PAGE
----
Next, the correction coefficient KTa(i) for each cylinder is calculated by subtracting the average value tKTaM from the basic correction coefficient KTaB(i) as shown by the following equation:

KTa(i)=KTaB(i)-tKTaM

The correction coefficient KTa(i)j-1 is not directly corrected based on the ratio of deviation KAFC(i). The basic correction coefficient KTaB(i) is found once in this way for the following reason. For example, assume that there is a ratio of deviation KAFC(1) for only the No. 1 cylinder #1 and that only the correction coefficient KTa(1) of the No. 1 cylinder #1 is corrected based on the ratio of deviation KAFC(1). In this case, the elapsed time Ta(1) of only the No. 1 cylinder #1 is increased or decreased. If the elapsed time Ta(1) of only the No. 1 cylinder #1 is increased or decreased, deviation will occur in the correction coefficients KTa(2), KTa(3), and KTa(4) of the remaining cylinders #2, #3, and #4.

To prevent this problem from occurring, the basic correction coefficient KTaB(i) is found once and the mean value tKTaM of the basic correction coefficient is subtracted from the basic correction coefficient KTaB(i) to find the final correction coefficient KTa(i). That is, for example, when the basic correction coefficient KTa(1) of the No. 1 cylinder #1 is increased, the mean value tKTaM of the basic correction coefficient is subtracted from the basic correction coefficients KTaB(i) of all of the cylinders #1, #2, #3, and #4. If tKTaM is subtracted from the basic correction coefficients KTaB(i) of all of the cylinders in this way, the correction coefficient KTa(1) of the No. 1 cylinder #1 will increase, but the correction coefficients KTa(2), KTa(3), and KTa(4) of the remaining cylinders #2, #3, and #4 will be decreased and the sum of KTa(1), KTa(2), KTa(3), and KTa(4) will be maintained constantly at zero. If the correction coefficient KTa(i) is corrected so that the sum of KTa(1), KTa(2), KTa(3), and KTa(4) is maintained constantly at zero, then no matter which correction coefficient KTa(i) is corrected, deviation will no longer occur in the other correction coefficients KTa(i).

In the embodiment shown in FIG. 12, when the elapsed time Ta(1)j of the No. 1 cylinder #1 for example is larger than the elapsed time AAV(1) when assuming an increase by an average constant rate of increase, the ratio of deviation KAFC(1) for the No. 1 cylinder #1 becomes a positive value. As a result, the correction coefficient KTa(1) is decreased until the ratio of deviation KAFC(1) becomes zero. If the ratio of deviation KAFC(1) becomes zero, the value of the correction coefficient KTAa(1) settles down to a constant value. At this time, the elapsed time Ta(1) matches with the elapsed time AVV(1). If the correction coefficients KTa(1) for all cylinders settle down to constant values, when the rotational speed of the rotor 14 is constant, the elapsed times Ta(i) of the cylinders corrected using the correction coefficients KTa(i) all become equal. Therefore, even if there is variation in the spaces of the outer teeth of the rotor 14, it is possible to accurately detect the torque fluctuation of the cylinders.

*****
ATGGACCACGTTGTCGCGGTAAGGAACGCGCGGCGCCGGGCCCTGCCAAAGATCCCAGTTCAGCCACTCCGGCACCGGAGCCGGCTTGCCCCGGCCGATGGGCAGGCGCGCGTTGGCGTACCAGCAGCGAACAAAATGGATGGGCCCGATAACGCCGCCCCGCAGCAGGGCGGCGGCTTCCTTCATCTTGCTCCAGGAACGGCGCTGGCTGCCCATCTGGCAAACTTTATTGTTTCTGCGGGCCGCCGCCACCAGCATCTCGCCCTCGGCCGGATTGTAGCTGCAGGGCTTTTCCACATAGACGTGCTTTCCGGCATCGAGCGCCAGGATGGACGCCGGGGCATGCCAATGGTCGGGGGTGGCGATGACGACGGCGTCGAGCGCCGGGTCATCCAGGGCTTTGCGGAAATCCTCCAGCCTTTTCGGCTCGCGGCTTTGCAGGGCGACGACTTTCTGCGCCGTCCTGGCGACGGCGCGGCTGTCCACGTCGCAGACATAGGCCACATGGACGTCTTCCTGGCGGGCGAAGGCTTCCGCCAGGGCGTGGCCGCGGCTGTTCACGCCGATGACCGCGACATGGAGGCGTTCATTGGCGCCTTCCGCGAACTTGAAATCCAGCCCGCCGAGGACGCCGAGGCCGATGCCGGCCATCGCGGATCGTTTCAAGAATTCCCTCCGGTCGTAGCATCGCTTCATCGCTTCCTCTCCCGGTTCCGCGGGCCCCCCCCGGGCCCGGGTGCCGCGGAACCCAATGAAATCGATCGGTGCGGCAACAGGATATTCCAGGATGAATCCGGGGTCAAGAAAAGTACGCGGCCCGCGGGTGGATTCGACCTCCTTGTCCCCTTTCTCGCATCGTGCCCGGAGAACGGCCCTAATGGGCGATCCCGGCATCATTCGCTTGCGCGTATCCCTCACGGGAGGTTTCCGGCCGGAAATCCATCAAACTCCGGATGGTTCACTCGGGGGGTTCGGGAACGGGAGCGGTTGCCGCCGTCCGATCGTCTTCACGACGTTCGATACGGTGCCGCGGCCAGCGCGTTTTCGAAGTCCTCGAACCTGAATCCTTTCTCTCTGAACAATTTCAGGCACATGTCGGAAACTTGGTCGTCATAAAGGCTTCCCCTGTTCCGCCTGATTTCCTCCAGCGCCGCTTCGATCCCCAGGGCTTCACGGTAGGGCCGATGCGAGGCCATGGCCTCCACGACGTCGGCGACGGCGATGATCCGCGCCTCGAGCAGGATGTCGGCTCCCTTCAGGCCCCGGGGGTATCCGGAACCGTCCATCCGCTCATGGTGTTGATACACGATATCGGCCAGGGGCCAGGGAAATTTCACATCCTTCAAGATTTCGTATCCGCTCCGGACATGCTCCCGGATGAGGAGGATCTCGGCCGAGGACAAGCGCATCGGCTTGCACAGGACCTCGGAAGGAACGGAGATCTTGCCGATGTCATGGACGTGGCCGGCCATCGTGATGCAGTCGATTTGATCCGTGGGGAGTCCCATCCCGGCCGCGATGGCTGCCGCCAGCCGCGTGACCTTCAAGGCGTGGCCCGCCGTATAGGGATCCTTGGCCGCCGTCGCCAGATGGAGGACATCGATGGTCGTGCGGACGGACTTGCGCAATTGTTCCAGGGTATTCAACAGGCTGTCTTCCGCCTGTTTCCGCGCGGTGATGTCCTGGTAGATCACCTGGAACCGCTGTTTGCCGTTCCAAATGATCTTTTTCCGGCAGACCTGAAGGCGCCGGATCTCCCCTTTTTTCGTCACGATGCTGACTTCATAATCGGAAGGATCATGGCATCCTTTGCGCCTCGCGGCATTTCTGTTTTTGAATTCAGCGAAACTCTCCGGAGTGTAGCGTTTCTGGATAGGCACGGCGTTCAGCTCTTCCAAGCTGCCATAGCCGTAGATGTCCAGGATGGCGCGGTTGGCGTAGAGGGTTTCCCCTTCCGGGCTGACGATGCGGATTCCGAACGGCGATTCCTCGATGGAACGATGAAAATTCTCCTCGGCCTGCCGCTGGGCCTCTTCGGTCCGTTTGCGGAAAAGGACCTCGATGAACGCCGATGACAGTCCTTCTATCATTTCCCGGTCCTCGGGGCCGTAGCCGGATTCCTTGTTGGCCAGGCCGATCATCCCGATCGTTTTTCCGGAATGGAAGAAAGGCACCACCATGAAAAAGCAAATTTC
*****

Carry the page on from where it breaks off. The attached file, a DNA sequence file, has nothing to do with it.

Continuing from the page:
Returning the discussion to the calculation of torque fluctuation once again, when torsional vibration occurs in the engine drive system, the difference in elapsed times DTa(i) fluctuates as shown in FIG. 10. This difference in elapsed times DTa(i), however, fluctuates even when the vehicle is driving over a bumpy road. Further, at this time, the degree of fluctuation of the DTa(i) becomes extremely large in some cases. FIG. 13 shows the fluctuation in DTa(i) when the vehicle is riding over a bumpy road. The AMP of FIG. 13 shows the difference between the minimum DTa(i) and the maximum DTa(i), that is, the amplitude. When this amplitude AMP is small, it is possible to accurately detect the output fluctuation and torque fluctuation of the cylinders by the method described up to here.

When the amplitude AMP becomes large, however, it no longer becomes possible to accurately detect the output fluctuation or torque fluctuation of the cylinder giving the maximum or minimum DTa(i). That is, in FIG. 13, first, assuming that the cylinder giving the maximum DTa(i) is the No. 1 cylinder #1, the amount of decrease I due to the torsional vibration of the assumed difference of elapsed times Kb(1) of the No. 1 cylinder #1 is found Ad from the slope of the broken line connecting DTa(1) and DTa(3) in FIG. 11. Near where DTa(1) becomes maximum, the amount of increase or amount of decrease of the elapsed time due to the torsional vibration changes by a smooth curve passing through DTa(2), DTa(1), and DTa(3). Therefore, if the Kb(1) of the No. 1 cylinder #1 is found from DTa(1) and DTa(3), the value of Kb(1) is calculated considerably smaller than the actual value. As a result, Kb(1) no longer shows the correct value and therefore the amount of output fluctuation and the amount of torque fluctuation can no longer be accurately detected. If the amplitude AMP becomes larger, the same thing happens in the cylinder giving the minimum DTa(i).